Kevin

Mower For Less
06-22-2006, 11:27 PM
My apologies!

It just gets real old reading post after post with this BS... I could care less who posted first.. this isn't first grade! If you have a valid point express it! If you disagree with a guy EXPRESS it! Don't make it a point to belittle someone just because you don't see eye to eye. Like posting quotes in your sig line, Guess i just have more class then that. As i said my apologies for the "name calling".


All Clear

I had a point, I expressed it. You belittled me for not much reason, I rebutted my reasoning. My biggest problem with topsites is that he will never rebutt anything, he post outragous claims, then never responds to counterpoints with any proof to his original claim. And he gets away with it time after time after time. Even when he replies to the same thread, he will ignore any counterpoints and fail to produce any reasoning or proof. And yet you jump on my case to defend him. Im not sure what you relationship is with topsites, but perhaps you should be aware of all of the facts before berating another member.

Kevin

driver5
06-22-2006, 11:27 PM
Fella's, let me add my two cents... All this talk about striping and how it hurts the grass... c mon... it doesnt matter which way you cut. What does matter is this: What damages the lawn is COMPACTION. If you mow a lawn the same way everytime, if you mow the same stripes week in week out, then you create compaction where your wheels roll over the same part of the lawn everytime. What you do to decrease compaction is that you change your direction of cut everytime. sorda like checkerboarding it. Twice a year you should Aerate your lawns. this will relieve compaction.

Mower For Less
06-22-2006, 11:29 PM
Fella's, let me add my two cents... All this talk about striping and how it hurts the grass... c mon... it doesnt matter which way you cut. What does matter is this: What damages the lawn is COMPACTION

Careful now, you come to my side and your gonna get flamed. :hammerhead:

driver5
06-22-2006, 11:35 PM
?????????????????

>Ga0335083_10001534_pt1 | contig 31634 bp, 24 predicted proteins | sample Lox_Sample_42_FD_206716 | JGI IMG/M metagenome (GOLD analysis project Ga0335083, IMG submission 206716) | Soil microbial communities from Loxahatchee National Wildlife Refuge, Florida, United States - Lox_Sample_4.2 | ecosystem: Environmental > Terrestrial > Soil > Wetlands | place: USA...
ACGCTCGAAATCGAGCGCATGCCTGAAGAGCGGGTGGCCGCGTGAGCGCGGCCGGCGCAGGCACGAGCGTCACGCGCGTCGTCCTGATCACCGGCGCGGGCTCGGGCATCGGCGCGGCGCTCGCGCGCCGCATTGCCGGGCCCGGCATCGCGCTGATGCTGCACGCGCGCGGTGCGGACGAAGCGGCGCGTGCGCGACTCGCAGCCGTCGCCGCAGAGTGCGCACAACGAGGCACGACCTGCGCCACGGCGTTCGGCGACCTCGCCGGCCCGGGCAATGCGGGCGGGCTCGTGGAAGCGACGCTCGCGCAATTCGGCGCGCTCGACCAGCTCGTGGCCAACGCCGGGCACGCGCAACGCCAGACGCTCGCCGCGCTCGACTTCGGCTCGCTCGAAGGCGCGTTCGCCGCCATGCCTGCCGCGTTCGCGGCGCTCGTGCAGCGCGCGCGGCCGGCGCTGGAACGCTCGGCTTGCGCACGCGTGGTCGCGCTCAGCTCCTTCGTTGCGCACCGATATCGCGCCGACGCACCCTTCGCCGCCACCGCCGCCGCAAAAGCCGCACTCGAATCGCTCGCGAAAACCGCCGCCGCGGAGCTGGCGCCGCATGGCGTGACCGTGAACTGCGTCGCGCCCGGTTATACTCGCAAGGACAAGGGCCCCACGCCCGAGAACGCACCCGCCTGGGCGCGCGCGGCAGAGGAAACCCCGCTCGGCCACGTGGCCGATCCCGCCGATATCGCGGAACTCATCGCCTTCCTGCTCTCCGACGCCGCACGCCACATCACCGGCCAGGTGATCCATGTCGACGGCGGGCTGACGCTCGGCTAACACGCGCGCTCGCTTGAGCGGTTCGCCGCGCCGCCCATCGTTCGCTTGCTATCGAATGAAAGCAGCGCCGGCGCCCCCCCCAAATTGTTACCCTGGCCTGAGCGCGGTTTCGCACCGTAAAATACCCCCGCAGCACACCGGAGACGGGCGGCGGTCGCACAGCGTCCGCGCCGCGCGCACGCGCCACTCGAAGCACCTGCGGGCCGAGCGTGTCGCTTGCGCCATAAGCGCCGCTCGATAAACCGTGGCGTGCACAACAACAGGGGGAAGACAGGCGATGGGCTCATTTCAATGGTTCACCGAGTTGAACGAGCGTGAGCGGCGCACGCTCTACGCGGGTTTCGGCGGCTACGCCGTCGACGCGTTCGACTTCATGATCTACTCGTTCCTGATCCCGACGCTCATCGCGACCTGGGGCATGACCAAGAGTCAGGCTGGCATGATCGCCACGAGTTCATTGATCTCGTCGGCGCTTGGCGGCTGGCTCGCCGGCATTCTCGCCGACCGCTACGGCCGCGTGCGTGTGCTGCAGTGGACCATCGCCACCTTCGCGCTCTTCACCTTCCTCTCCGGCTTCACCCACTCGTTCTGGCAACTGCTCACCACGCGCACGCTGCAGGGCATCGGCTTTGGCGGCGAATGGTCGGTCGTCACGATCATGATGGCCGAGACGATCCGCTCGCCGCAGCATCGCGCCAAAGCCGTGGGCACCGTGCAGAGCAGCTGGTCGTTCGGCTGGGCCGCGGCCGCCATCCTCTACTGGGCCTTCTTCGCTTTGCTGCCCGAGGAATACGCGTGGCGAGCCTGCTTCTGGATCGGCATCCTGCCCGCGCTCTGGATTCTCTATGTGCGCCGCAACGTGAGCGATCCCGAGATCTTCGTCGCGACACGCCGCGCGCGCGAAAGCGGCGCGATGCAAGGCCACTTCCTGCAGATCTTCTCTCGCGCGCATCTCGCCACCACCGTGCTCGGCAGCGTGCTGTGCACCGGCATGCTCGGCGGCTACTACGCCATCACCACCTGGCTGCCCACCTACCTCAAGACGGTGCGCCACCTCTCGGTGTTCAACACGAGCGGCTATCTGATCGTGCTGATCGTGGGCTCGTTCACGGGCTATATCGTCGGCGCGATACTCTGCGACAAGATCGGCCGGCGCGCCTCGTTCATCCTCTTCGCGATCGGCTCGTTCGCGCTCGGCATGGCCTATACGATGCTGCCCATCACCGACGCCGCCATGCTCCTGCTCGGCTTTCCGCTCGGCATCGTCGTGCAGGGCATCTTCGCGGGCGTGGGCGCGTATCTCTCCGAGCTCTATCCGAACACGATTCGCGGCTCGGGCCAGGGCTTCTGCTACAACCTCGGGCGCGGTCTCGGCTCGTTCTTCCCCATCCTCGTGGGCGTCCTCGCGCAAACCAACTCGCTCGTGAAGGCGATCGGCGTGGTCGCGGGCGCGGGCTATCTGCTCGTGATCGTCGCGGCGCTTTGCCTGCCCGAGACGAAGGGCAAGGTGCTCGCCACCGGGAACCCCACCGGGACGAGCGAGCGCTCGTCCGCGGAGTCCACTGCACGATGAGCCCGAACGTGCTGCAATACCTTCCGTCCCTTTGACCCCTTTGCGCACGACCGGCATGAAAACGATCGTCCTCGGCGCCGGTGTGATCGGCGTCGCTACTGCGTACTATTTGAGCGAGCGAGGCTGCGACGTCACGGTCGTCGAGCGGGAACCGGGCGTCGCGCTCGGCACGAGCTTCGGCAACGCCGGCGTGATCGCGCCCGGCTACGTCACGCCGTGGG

tcls83
06-22-2006, 11:38 PM
Seems like a lot of you who disagree with striping live in the Midwest. It is very popular in New England.

Well, if no one does it in your area, why don't you be the first? If you want to stand out from other lawn maintenance companies.

Stripe all of your lawns for a while, and if anyone complains, don't do it at the complainer's house. And I'm sure you will get a few who love the striping, and will spread the word about your company.

Don't be afraid to break tradition in your area.

1MajorTom
06-22-2006, 11:43 PM
Seems like a lot of you who disagree with striping live in the Midwest. It is very popular in New England.

Well, if no one does it in your area, why don't you be the first? If you want to stand out from other lawn maintenance companies.

Stripe all of your lawns for a while, and if anyone complains, don't do it at the complainer's house. And I'm sure you will get a few who love the striping, and will spread the word about your company.
As for us, I never said we never did striping, I'm just saying I don't really think our customers even notice. We aren't acquiring new customers because Mrs. Smith has told Mrs. Jones, "hey you got to hire Matt and Jodi because they stripe", we are getting word of mouth referrals because we are dependable. Elderly clients love to know they have a reliable service, not that they have a striping service.

K.Carothers
06-22-2006, 11:44 PM
I agree BUT I also believe its just a passing fad
90% of the homeonwers are now striping there own lawns. To grow your business you need to stay ahead of the curve or fads, come up with something differnt and you will make a killing.


How about special event cuts?

Example: Customer has a bday for their 5 yo. You stripe his/her name in the lawn?

or for the 4th of July - American flag

Anniversaries?

Just about any special event.

Check out what Chris can do - now that's impressive(scroll down)